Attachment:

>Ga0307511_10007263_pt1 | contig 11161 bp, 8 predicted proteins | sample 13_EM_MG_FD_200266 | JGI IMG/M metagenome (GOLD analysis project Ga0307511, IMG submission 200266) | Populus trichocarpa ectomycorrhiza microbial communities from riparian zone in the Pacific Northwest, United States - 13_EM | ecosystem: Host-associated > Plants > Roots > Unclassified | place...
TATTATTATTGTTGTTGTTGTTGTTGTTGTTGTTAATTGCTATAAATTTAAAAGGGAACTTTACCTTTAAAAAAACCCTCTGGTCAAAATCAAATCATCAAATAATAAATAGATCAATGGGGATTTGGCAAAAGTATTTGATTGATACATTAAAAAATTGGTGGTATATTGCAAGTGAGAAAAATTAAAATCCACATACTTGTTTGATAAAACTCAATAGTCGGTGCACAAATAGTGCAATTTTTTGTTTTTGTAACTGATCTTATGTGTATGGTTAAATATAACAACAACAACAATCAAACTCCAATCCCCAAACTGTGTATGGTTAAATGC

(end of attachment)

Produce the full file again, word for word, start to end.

>Ga0307511_10007263_pt1 | contig 11161 bp, 8 predicted proteins | sample 13_EM_MG_FD_200266 | JGI IMG/M metagenome (GOLD analysis project Ga0307511, IMG submission 200266) | Populus trichocarpa ectomycorrhiza microbial communities from riparian zone in the Pacific Northwest, United States - 13_EM | ecosystem: Host-associated > Plants > Roots > Unclassified | place...
TATTATTATTGTTGTTGTTGTTGTTGTTGTTGTTAATTGCTATAAATTTAAAAGGGAACTTTACCTTTAAAAAAACCCTCTGGTCAAAATCAAATCATCAAATAATAAATAGATCAATGGGGATTTGGCAAAAGTATTTGATTGATACATTAAAAAATTGGTGGTATATTGCAAGTGAGAAAAATTAAAATCCACATACTTGTTTGATAAAACTCAATAGTCGGTGCACAAATAGTGCAATTTTTTGTTTTTGTAACTGATCTTATGTGTATGGTTAAATATAACAACAACAACAATCAAACTCCAATCCCCAAACTGTGTATGGTTAAATGC